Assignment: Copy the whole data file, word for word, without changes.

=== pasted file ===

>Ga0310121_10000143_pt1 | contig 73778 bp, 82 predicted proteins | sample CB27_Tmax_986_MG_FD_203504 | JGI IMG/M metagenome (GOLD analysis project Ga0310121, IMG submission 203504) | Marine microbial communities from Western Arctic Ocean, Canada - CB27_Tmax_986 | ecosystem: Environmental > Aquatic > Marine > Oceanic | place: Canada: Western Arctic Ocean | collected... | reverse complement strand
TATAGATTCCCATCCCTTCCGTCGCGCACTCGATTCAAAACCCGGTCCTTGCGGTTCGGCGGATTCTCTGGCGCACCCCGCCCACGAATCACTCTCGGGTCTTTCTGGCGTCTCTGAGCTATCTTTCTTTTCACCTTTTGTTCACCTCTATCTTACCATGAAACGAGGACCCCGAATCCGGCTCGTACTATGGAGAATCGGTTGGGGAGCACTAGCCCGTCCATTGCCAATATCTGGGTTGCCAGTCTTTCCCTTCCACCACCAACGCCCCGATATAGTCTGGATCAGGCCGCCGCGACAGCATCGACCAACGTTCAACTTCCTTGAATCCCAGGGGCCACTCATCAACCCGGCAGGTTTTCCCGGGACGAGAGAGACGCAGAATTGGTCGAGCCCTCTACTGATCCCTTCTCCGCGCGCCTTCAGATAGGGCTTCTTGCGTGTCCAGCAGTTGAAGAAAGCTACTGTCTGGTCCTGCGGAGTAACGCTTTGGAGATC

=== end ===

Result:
>Ga0310121_10000143_pt1 | contig 73778 bp, 82 predicted proteins | sample CB27_Tmax_986_MG_FD_203504 | JGI IMG/M metagenome (GOLD analysis project Ga0310121, IMG submission 203504) | Marine microbial communities from Western Arctic Ocean, Canada - CB27_Tmax_986 | ecosystem: Environmental > Aquatic > Marine > Oceanic | place: Canada: Western Arctic Ocean | collected... | reverse complement strand
TATAGATTCCCATCCCTTCCGTCGCGCACTCGATTCAAAACCCGGTCCTTGCGGTTCGGCGGATTCTCTGGCGCACCCCGCCCACGAATCACTCTCGGGTCTTTCTGGCGTCTCTGAGCTATCTTTCTTTTCACCTTTTGTTCACCTCTATCTTACCATGAAACGAGGACCCCGAATCCGGCTCGTACTATGGAGAATCGGTTGGGGAGCACTAGCCCGTCCATTGCCAATATCTGGGTTGCCAGTCTTTCCCTTCCACCACCAACGCCCCGATATAGTCTGGATCAGGCCGCCGCGACAGCATCGACCAACGTTCAACTTCCTTGAATCCCAGGGGCCACTCATCAACCCGGCAGGTTTTCCCGGGACGAGAGAGACGCAGAATTGGTCGAGCCCTCTACTGATCCCTTCTCCGCGCGCCTTCAGATAGGGCTTCTTGCGTGTCCAGCAGTTGAAGAAAGCTACTGTCTGGTCCTGCGGAGTAACGCTTTGGAGATC